Posted by Debra Keefer Ramage at 19:22
06 June 2007
Just a quick link here, because I don't need to add anything to this insightful piece by Diana Butler Bass on the Sojourners-related Blog, God's Politics. She talks of Reinhold Niebuhr's definition of irony in the context of American Protestantism and how conspicuous is its absence in the "theology of glory" espoused by a lot of religious conservatives. Deep but worth it.
Posted by Debra Keefer Ramage at 21:21
Well, I think it must have some... hang on, aren't I supposed to be asking the questions? Oh, so you are. carry on.
Thank you. Er... where was I? No idea.
Oh yes. Isn't the plural of forum forums? Shut up.
Okay. Can I become a Thinger? I don't know. It takes a special kind of person.
Oh, please. Ack, alright then. Just register, and then get Thinging.
What kind of stupid word is Thinging anyway? The best kind.
Why has your index page got a picture of Julie Andrews on it? I'm sure you can
work that out for yourself.
Seriously, isn't the plural of forum forums? I said shut up.
It appears that the categories of the Favourite Things are just made up at the same time, as no two are the same as far as I can tell. But Ask Elvis was a Thing; here is the entry:
Category: comedy elvis radio thing
Submitter: henry the thirst
Submit date: 19 Jan 2004 03:12
Last update: 13 Apr 2007 16:26
Submitter comments: shame i can't post an address, but i CAN post an address.tune in and work from the bottom up for chronological effect or just do what you want. the king of rock 'n' roll won't mind. go to... http://www.bbc.co.uk/radio2/shows/wright/elvis.shtml
The picture above is from the Dressing Up Game, or DUG. The idea of this is that a persona to dress up as is posted and the contestants have an hour or so to find a costume in the stuff around the house, dress up, take their photo and upload it. Pictured is the winner of Elizabeth II.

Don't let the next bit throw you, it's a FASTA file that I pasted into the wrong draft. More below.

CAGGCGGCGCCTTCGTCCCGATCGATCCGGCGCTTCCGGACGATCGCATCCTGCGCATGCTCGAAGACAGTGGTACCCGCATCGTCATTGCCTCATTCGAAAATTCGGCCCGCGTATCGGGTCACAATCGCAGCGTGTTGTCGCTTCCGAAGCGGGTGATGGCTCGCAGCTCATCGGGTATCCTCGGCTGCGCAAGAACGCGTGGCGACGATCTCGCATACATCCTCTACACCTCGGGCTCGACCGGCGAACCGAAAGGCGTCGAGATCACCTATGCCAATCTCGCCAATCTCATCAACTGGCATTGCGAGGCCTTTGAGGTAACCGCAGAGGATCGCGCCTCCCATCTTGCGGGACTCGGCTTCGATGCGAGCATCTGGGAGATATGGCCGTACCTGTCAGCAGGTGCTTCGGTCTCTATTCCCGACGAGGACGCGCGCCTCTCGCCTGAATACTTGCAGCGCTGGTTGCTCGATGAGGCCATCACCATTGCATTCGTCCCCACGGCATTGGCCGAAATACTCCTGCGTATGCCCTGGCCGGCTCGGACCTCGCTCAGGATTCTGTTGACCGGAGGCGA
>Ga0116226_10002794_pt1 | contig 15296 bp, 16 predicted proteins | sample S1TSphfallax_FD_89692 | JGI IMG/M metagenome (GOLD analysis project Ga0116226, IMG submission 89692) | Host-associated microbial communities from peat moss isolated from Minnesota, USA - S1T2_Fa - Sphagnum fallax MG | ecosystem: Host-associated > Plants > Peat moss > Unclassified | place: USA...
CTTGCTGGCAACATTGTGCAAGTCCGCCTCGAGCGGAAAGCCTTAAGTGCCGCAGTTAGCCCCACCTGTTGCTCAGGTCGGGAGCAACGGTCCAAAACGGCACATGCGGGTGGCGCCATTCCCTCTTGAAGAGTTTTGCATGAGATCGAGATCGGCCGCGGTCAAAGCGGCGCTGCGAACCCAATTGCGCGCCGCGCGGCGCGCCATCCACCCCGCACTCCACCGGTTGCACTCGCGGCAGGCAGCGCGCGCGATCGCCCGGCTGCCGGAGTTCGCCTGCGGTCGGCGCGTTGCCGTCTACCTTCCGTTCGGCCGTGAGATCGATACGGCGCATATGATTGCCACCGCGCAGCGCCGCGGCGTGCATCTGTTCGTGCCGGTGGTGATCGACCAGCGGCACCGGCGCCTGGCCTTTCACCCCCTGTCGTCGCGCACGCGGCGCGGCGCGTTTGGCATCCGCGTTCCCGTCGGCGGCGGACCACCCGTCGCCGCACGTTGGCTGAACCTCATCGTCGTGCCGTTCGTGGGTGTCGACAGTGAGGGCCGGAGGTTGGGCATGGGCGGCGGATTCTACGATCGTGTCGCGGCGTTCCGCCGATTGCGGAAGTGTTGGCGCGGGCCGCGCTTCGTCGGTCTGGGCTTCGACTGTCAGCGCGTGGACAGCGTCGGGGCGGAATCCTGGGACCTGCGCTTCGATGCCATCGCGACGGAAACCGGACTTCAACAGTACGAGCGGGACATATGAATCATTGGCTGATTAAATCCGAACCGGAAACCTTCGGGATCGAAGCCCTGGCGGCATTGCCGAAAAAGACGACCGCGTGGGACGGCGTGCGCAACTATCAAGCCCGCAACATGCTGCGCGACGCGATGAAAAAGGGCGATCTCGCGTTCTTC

Posted by Debra Keefer Ramage at 20:29
04 June 2007
This is classic, this is supremely stupid, this is adding insult to injury in a whole new level, this my friends, is irony writ large! After years of to-ing and fro-ing, trying desperately to find a fool-proof way to prosecute and convict the clearly "bad people" illegally incarcerated in Camp Delta, Guantanamo Bay, Cuba, the Bush Administration and the subservient Congress got a law of sorts to use in its endeavours, based primarily on an acceptable (to the Supreme Court, hopefully) definition of this new phenomenon the "illegal enemy combatant".
Armed with their pristine new law, the military prosecutors prepared documents for their first best case (and clone them for all the other cases waiting in the wings) and sallied into court only to be thrown out of court by their own hand-picked judge because, unbelievably, they failed to use the terminology of the law designed just for these cases. The defendant in the case was never called in the suit an illegal enemy combatant, but merely an enemy combatant. God may be on the side of the big batallions, but He occasionally likes to deliver a backhand slap to those with the tiny intellects, and the moral vision to match.
Posted by Debra Keefer Ramage at 22:52